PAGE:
• In other words, his hypothesis about perform
    is it's own evidence.
  • 2 Hypothesis Spanish speakers have a
    constraint against stress as in
    te.lé.fos.no (antepenultimate with a closed
    penultimate, Harris 1983).
  • Evidence No words of this sort in Spanish.
    The observation in the lexicon is also the
    evidence for psychological reality of the
    observation.

53
Step 3 Experimentation
  • Test hypothesis by further observation or
    experimentation.
  • A hypothesis about a phenomenon is not evidence
    for that phenomenon.
  • Examples of how hypothesis and evidence are
    conflated
  • 1 Hypotheis Perform may not be followed by a
    mass noun perform a trick, perform labor
    (Chomsky 1962).
  • Evidence I am a native speaker of English.
    (Chomsky 1962)?
  • In other words, his hypothesis about perform
    is it's own evidence.
  • 2 Hypothesis Spanish speakers have a
    constraint against stress as in
    te.lé.fos.no (antepenultimate with a closed
    penultimate, Harris 1983).
  • Evidence No words of this sort in Spanish.
    The observation in the lexicon is also the
    evidence for the observation.
  • Alvord (2003) shows Spanish speakers don't
    reject words like te.lé.fos.no.

54
Step 3 Experimentation
  • Data must be publically available. This allows
    replication.
  • Examples of studies that are not publically
    available
  • A Anything based on personal introspection.

55
Step 3 Experimentation
  • Data must be publically available. This allows
    replication.
  • Examples of studies that are not publically
    available
  • A Anything based on personal introspection.
  • B Lozonov's Suggestopedia

56
Step 4 Analyze the Data
  • 1 Science uses statistics.

57
Step 4 Analyze the Data
  • 1 Science uses statistics.
  • 2 Both confirmed and refuted hypotheses are
    valuable.
  • A Cold fusion

58
Step 4 Analyze the Data
  • C Refuted hypotheses should be abandoned, or
    modified and further tested.

59
Step 4 Analyze the Data
  • C Refuted hypotheses should be abandoned, or
    modified and further tested.
  • D It is tempting to ignore counter evidence
  • 1 In linguistics it is often deemed
    uninteresting or peripherial to the core of
    the theory (Schütze, 1996).

60
Step 4 Analyze the Data
  • C Refuted hypotheses should be abandoned, or
    modified and further tested.
  • D It is tempting to ignore counter evidence
  • 1 In linguistics it is often deemed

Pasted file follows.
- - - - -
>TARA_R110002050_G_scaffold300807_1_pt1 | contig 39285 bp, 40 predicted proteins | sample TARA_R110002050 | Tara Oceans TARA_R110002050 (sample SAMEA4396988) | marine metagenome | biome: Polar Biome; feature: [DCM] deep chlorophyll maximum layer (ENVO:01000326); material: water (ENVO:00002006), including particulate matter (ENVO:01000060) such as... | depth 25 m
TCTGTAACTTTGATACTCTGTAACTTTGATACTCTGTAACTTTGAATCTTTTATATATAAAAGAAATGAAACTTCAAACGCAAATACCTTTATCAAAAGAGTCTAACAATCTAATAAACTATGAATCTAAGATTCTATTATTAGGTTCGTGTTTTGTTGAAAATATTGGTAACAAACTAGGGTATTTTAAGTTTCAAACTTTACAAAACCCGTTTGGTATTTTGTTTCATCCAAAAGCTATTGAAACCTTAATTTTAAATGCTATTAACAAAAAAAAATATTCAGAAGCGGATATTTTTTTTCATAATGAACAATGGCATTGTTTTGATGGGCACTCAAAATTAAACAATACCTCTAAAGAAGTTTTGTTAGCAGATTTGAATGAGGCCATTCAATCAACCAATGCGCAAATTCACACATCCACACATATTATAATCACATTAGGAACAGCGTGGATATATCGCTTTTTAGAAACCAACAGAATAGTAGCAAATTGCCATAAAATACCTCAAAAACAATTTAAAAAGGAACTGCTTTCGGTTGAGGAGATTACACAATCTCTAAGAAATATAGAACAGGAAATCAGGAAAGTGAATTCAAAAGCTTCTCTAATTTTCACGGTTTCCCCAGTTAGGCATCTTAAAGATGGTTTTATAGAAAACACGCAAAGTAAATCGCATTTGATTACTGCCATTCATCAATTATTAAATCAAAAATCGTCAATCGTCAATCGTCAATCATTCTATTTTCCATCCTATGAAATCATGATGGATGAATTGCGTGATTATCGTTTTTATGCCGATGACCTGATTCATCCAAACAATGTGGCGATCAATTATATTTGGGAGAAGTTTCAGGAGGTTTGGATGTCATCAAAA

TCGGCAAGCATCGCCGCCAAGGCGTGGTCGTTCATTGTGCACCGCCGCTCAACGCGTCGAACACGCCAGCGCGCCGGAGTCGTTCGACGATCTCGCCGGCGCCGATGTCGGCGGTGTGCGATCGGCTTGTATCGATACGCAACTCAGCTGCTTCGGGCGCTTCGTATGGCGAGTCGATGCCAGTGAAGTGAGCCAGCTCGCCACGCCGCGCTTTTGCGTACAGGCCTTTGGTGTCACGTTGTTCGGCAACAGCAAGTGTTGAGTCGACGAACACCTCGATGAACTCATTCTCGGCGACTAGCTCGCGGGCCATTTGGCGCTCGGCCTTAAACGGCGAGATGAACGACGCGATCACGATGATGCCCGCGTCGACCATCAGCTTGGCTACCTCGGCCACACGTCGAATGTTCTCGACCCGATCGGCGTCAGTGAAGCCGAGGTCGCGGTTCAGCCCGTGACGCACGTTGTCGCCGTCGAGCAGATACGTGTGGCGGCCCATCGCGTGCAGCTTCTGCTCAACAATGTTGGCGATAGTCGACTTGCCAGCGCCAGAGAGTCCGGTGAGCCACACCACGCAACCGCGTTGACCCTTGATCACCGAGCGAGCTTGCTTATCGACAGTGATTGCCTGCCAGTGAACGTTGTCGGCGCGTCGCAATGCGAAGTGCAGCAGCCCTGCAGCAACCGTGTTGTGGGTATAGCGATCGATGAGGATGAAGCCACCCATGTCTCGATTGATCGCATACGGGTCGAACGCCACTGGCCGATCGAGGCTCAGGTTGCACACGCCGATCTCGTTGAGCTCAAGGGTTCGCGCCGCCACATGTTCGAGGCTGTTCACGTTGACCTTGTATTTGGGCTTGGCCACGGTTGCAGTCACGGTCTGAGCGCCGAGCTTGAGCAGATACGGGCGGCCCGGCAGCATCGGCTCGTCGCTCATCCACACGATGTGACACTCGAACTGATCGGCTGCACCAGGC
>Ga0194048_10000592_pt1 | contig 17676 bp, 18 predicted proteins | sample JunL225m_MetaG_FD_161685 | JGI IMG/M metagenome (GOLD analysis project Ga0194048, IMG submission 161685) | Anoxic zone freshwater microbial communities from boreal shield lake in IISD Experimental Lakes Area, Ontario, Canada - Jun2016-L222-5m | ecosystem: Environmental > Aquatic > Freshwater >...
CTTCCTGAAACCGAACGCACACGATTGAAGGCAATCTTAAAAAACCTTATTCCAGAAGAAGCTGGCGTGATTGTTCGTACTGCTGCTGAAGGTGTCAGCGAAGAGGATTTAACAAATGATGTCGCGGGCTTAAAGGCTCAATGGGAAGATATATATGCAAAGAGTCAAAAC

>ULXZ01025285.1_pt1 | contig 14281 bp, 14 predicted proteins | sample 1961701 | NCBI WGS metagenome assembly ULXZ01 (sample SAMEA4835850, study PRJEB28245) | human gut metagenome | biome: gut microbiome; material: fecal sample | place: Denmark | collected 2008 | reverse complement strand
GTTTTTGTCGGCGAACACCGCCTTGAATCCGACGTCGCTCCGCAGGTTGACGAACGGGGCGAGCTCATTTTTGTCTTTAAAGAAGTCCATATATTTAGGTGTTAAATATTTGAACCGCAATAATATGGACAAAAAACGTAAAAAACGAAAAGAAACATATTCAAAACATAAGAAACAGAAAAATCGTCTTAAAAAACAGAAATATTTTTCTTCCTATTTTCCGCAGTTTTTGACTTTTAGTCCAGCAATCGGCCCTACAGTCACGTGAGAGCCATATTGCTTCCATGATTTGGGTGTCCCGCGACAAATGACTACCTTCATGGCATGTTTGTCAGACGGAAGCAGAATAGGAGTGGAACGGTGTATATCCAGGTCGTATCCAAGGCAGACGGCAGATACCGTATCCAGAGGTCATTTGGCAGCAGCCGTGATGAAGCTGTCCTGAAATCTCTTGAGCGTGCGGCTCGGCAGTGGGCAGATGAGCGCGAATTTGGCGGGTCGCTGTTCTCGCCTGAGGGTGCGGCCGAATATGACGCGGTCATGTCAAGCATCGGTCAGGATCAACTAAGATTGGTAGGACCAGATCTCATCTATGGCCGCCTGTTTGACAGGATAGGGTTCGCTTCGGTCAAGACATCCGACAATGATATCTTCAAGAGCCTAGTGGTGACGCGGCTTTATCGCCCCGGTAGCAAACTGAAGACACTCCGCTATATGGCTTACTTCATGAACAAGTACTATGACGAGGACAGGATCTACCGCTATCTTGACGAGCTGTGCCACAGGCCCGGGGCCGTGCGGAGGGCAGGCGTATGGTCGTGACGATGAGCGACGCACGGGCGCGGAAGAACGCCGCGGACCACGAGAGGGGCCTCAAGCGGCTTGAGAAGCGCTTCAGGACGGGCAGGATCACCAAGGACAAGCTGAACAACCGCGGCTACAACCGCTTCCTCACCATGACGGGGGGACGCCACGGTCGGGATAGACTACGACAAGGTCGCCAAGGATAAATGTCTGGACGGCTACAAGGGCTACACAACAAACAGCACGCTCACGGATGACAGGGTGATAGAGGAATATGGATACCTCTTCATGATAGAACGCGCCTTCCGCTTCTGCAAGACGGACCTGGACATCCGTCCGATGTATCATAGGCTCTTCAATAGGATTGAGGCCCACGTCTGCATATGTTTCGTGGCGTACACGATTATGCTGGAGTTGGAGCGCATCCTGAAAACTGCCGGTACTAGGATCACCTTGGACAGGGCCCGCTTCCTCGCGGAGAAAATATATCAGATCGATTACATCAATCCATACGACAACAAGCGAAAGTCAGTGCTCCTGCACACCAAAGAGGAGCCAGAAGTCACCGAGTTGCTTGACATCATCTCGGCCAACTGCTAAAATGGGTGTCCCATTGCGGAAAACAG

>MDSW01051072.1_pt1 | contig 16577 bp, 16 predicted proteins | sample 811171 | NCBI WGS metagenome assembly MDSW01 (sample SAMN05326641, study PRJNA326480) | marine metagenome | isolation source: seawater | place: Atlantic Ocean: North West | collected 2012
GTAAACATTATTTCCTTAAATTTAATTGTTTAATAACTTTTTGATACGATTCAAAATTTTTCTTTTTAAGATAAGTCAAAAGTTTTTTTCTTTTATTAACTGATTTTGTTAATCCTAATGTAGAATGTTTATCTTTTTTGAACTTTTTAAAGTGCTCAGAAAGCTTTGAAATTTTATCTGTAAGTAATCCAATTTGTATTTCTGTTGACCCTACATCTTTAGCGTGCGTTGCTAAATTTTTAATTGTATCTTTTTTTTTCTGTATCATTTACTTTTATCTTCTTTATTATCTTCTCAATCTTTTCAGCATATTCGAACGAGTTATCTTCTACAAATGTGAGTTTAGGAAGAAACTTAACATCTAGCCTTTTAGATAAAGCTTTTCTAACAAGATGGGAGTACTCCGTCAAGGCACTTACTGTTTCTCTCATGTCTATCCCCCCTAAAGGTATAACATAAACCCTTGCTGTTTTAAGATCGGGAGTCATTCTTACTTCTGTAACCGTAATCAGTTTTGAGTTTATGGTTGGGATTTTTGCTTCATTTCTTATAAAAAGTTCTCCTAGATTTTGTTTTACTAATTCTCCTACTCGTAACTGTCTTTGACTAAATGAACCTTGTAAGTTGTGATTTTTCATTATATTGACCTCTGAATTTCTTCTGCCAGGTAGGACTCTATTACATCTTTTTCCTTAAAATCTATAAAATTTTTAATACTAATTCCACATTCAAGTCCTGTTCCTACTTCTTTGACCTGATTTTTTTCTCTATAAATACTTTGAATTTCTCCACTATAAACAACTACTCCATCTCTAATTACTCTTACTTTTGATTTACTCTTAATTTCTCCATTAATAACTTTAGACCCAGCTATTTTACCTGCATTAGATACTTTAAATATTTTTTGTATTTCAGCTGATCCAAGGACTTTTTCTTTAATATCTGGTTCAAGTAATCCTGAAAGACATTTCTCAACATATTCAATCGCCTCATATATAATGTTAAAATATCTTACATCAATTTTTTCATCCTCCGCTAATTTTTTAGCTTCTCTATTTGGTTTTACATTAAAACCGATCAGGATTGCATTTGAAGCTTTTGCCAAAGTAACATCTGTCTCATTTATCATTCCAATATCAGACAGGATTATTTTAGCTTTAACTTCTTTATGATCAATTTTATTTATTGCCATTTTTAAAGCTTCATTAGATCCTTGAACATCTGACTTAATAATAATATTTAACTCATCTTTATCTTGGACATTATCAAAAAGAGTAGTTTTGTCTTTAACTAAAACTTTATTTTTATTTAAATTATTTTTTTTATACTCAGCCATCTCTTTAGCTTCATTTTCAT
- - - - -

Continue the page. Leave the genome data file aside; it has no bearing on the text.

uninteresting or peripherial to the core of
    the theory (Schütze 1996).
  • 2 The counter evidence violates more the
    letter than the spirit of the projection
    principle. (Burzio 1986).

61
Step 4 Analyze the Data
  • C Refuted hypotheses should be abandoned, or
    modified and further tested.
  • D It is tempting to ignore counter evidence.
  • 1 In linguistics it is often deemed
    uninteresting or peripherial to the core of
    the theory (Schütze 1996).
  • 2 The counter evidence violates more the
    letter than the spirit of the projection
    principle. (Burzio 1986).
  • 3 Chosmky cited A-over-A principle years after
    his own student refuted it (Haley and Lunsford
    1994).

62
Conclusions
  • Why follow the scientific method in linguistics?

63
Conclusions
  • No nya nya. Both empirical and non-empirical are
    worthy pursuits.

64
Conclusions
  • Why follow the scientific method in linguistics?
  • A Because making empirical claims without
    following scientific methodology is
    pseudoscience.

65
Conclusions
  • Why follow the scientific method in linguistics?
  • A Because empirical claims without following
    scientific methodology is pseudoscience.
  • We don't want linguistics to be thought of as

66
Conclusions
  • Why follow the scientific method in linguistics?
  • A Because empirical claims without following
    scientific methodology is pseudoscience.
  • B Lack of progress and stagnation will occur.
  • The explanations they Freudian psychologists
    provided created only the illusion of
    understanding. By attempting to explain
    everything after the fact, they barred the door
    to any advance. Progress occurs only when a
    theory does not predict everything but instead
    makes specific predictions that tell us --in
    advance-- something specific about the world.
    (Stanovich 1996)?

67
Conclusions
  • The scientific method isn't perfect, but it's the
    best we have.
  • "The scientific method is the only reliable way
    to seek out the truth of natural events. Yes,
    experiments can fail spectacularly,
    interpretation of experiments can be misguided,
    and science can make mistakes. The nature of
    science is self-correcting. No major fallacy can
    long persist in the face of a progressive
    increase in knowledge. (Collins 2006)?

68
  • Thank you